Fantastic clouds!

Fantastic clouds! To the east of the ridge.

The ridge itself

The ridge itself

 

 

 

 

Vanoise: Dome de Sonnailles

With the weather still firmly in check after Pointe de la Réchasse, we decided to take a rest day before our next summit attempt. So, it was in the intense mid-afternoon sun that Friday brought that we found ourselves making the steep and relentless ascent to the Refuge de la Vallette for the Dome de Sonnailles (PD) the following day. The weather forecast was for “unseasonably hot temperatures” of nearly 40C at 1000m, and mid-thirties in Pralognan. Even at 8pm in the evening at the refuge, at an altitude of 2590m, the thermometer in the shade read 25C. It was no surprise then that our bivvy outside it was by far the warmest bivvy I’ve ever experienced in the Alps!

Our route up was straight from the campsite, through the Foret d’Isertan and via the Pas de l’Ane. The forest brought some welcome shade, but we were soon out into the open on a steep zigzagging path, scrambling our way through the seemingly impassible crags bounding the top of the forest on the map. This devious route brought us out to the more open ground through Pas de l’Ane and west of the Cirque du Petit Marchet, bringing striking views of the surrounding mountains.

Marmot

A marmot takes a fancy to Lorna’s leg!

Great views of le Petit Marchet and the rest of the Vanoise

Great views of le Petit Marchet and the rest of the Vanoise

The refuge was in an equally as striking position, commanding brilliant views right down the Prioux valley to the Aiguilles de Peclet and Polset. We were welcomed warmly by the guardian (who was particularly friendly and spoke very good English), and we paid our €3.70 each for the right to bivvy outside and use of the facilities. The refuge was fully kitted out for self-catering folk like us, and we made use of it to boil some water for our couscous. The whole place had a very cosy feel, right down to hand-sewn cushions and decorative wallpaper (it even has hot showers). I have to admit I was a bit disappointed we weren’t staying in the refuge! I would definitely recommend making a point of visiting the place if you’re in the area.

Refuge de la Valette

Refuge de la Valette. The hut on the right is the dining room and also acts as the refuge d’hiver (winter refuge).

We’d spied out a bit of the route the evening before and so we were confident we knew where we were going when we set off at 4am the next morning. I was soon down to t-shirt and rolled-up trousers as we made our way via a well cairned path up the moraines. At around 3000m we eventually reached a steep snow slope (about 35 degrees) that lead up to another patch of scree and boulders and finally the glacier to the rocky summit. The snow was extremely soft, but I still thoroughly enjoyed the slope, which gave the route a proper “mountaineeringy” feeling and probably is what warrants the grade of PD (Peu Difficile).

Early morning on the snow slopes up Dome de Sonnailles

Early morning on the snow slopes up Dome de Sonnailles

An early-morning band of rain passed through just as we were reaching the summit, and we had a few short showers and general drizzle, along with a lot of atmospheric clouds swirling around our summit and neighbouring ones. It all made for very dramatic lighting and it was quite a novel experience to be in bad weather on an Alpine summit – something which is usually to be avoided! After a bit of a walk on the Glacier de la Vanoise, we headed back down before the sun hit the already soft snow to make it more unstable. We were the only ones up on the summit, and we didn’t see anyone else until we were nearly back at the refuge at around 10am, when two others passing us heading for the summit asked how the route was.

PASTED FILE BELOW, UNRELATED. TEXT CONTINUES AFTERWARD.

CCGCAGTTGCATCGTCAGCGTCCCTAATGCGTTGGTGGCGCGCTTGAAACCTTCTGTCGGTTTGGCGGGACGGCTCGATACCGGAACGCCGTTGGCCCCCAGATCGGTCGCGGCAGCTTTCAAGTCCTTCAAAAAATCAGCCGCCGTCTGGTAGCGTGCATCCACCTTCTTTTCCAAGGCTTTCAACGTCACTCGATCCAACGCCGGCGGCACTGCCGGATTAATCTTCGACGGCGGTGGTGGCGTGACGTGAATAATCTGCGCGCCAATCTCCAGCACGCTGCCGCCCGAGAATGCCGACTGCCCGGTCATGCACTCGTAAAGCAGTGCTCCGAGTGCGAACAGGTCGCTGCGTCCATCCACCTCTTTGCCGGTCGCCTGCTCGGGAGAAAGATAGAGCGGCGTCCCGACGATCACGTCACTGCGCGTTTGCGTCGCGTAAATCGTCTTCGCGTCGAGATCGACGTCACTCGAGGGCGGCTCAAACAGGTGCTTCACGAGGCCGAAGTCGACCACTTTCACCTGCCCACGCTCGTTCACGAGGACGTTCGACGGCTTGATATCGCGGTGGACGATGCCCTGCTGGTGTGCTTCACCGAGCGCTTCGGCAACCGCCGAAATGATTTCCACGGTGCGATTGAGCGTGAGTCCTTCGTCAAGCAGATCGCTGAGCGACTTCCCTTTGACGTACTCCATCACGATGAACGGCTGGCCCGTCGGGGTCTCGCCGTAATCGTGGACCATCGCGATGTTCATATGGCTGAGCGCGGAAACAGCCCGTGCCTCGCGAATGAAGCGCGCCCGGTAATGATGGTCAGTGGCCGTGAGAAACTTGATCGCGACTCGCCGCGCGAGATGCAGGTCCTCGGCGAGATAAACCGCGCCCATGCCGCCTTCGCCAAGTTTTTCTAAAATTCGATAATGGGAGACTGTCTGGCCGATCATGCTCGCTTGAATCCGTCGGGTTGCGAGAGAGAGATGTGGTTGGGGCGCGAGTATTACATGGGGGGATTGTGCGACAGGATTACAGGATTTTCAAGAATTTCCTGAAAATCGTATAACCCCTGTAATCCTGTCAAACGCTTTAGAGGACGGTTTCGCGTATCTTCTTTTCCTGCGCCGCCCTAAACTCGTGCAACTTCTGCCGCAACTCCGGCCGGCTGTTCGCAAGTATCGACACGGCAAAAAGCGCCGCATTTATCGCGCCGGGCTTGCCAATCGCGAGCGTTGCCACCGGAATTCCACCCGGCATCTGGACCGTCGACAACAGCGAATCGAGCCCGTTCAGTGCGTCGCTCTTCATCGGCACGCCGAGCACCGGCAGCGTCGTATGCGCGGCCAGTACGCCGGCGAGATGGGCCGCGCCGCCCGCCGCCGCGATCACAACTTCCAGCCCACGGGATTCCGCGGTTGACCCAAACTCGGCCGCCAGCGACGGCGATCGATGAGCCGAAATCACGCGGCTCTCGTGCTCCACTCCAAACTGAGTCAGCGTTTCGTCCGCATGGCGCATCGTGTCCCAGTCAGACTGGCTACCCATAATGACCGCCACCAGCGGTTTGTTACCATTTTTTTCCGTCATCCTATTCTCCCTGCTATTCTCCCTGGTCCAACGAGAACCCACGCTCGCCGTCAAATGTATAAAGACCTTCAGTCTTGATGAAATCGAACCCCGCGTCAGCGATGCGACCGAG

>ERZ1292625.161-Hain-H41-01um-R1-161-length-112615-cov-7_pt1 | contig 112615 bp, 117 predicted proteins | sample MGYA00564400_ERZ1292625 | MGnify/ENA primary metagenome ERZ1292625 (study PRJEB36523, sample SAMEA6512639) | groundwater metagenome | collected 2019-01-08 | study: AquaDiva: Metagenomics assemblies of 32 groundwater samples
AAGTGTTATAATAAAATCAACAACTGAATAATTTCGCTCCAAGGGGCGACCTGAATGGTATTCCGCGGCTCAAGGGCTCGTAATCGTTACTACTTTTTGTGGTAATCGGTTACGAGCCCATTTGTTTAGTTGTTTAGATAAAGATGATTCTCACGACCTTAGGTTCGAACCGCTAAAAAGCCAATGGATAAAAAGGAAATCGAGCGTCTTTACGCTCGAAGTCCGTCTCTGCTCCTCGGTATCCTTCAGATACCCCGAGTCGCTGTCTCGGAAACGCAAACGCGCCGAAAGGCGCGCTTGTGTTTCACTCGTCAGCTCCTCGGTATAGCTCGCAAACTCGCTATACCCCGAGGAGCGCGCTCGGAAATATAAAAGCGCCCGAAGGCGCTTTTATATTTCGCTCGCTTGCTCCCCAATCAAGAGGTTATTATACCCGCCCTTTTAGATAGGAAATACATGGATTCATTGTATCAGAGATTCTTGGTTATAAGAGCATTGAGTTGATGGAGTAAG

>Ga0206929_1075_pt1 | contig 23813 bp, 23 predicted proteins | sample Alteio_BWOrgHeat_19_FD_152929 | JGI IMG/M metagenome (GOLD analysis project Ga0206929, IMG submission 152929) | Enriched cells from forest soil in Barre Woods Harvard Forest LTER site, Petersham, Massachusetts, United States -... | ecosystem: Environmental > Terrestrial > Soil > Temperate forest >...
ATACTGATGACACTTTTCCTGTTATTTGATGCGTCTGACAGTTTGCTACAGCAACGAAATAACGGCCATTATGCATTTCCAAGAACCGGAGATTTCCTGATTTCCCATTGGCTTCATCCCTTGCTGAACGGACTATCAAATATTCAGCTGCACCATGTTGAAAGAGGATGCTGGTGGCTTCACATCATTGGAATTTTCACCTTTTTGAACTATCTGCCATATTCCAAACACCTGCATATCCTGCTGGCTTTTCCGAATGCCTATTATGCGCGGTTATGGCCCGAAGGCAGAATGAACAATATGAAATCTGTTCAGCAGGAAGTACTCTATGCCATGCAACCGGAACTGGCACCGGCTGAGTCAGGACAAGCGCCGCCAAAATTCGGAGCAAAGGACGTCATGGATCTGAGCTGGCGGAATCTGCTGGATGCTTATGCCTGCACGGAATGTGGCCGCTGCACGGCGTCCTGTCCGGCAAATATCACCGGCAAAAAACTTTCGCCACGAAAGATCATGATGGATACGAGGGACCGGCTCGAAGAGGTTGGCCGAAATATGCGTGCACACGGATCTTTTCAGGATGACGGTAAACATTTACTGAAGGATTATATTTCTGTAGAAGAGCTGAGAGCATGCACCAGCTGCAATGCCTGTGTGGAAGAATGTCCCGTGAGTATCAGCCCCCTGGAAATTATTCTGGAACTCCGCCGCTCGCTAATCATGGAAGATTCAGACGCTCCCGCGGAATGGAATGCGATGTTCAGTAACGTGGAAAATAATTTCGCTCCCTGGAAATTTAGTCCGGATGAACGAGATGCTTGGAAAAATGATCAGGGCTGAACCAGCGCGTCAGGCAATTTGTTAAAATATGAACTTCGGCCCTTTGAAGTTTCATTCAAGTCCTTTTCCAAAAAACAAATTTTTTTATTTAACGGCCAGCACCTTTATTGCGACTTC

Dramatic clouds

Dramatic clouds

Summit of Dome de Sonnailles

Myself on the summit of Dome de Sonnailles

On the Glacier de la Vanoise, with Dome de Sonnailles in the background.

On the Glacier de la Vanoise, with Dome de Sonnailles in the background.

We picked our bivvy gear up from the refuge, and had a coffee and Orangina whilst enjoying the fantastic views. The route down we chose was different to the one we ascended on; via les Béveriers, les Prioux and the long road back to Pralognan.

Back at the campsite

Back at the campsite

Vanoise: Pointe de la Réchasse

After a quick wander up the Rocher de Villeneuve on the day we arrived, and a rainy forest bimble the following day, we finally set off in earnest for our first Alpine adventure on the Tuesday afternoon. The goal was Pointe de la Réchassee from the Col de la Vanoise refuge, a route offering a small amount of glacial travel and a long but not too difficult rocky ridge to a summit offering fantastic views out over the extensive Glacier de la Vanoise, all at the grade of “Facile”. I’ve just completed writing a detailed route description on Camp to Camp, and that can be seen here.

As a rule, camping and bivvying is not permitted in the Vanoise National Park, with the exception that some refuges may permit it outside upon payment of an “hors sac” fee of around €3.50 to cover use of facilities at the refuge. Unfortunately, the Col de la Vanoise refuge isn’t one of the refuges that does permit it, but fortunately being Alpine Club members and being under 25 meant that it was only €7 to stay in the refuge itself. This was quite welcome as it meant we didn’t have to drag heavy bivvy gear up with us as well, just a sleeping bag liner instead.

Regardless of the relatively lighter bags, it was still hard work ascending the 1100m to the refuge. We were rewarded with lovely views back down the valley and dramatic views of the highest peak in the area, La Grande Casse, capped by isolated low-lying cumulus clouds. The clouds didn’t extend as far as our peak, and that allowed us to have a good look at the route we were to take the next morning. From the description it wasn’t all too clear which way our route would actually take us, but we felt confident all would become clear in the morning.

La Grande Casse and Refuge du Col de la Vanoise

La Grande Casse and Refuge du Col de la Vanoise

Pointe de la Réchasse

Pointe de la Réchasse (left) and its voie normale (via the grassy nose and rocky bands)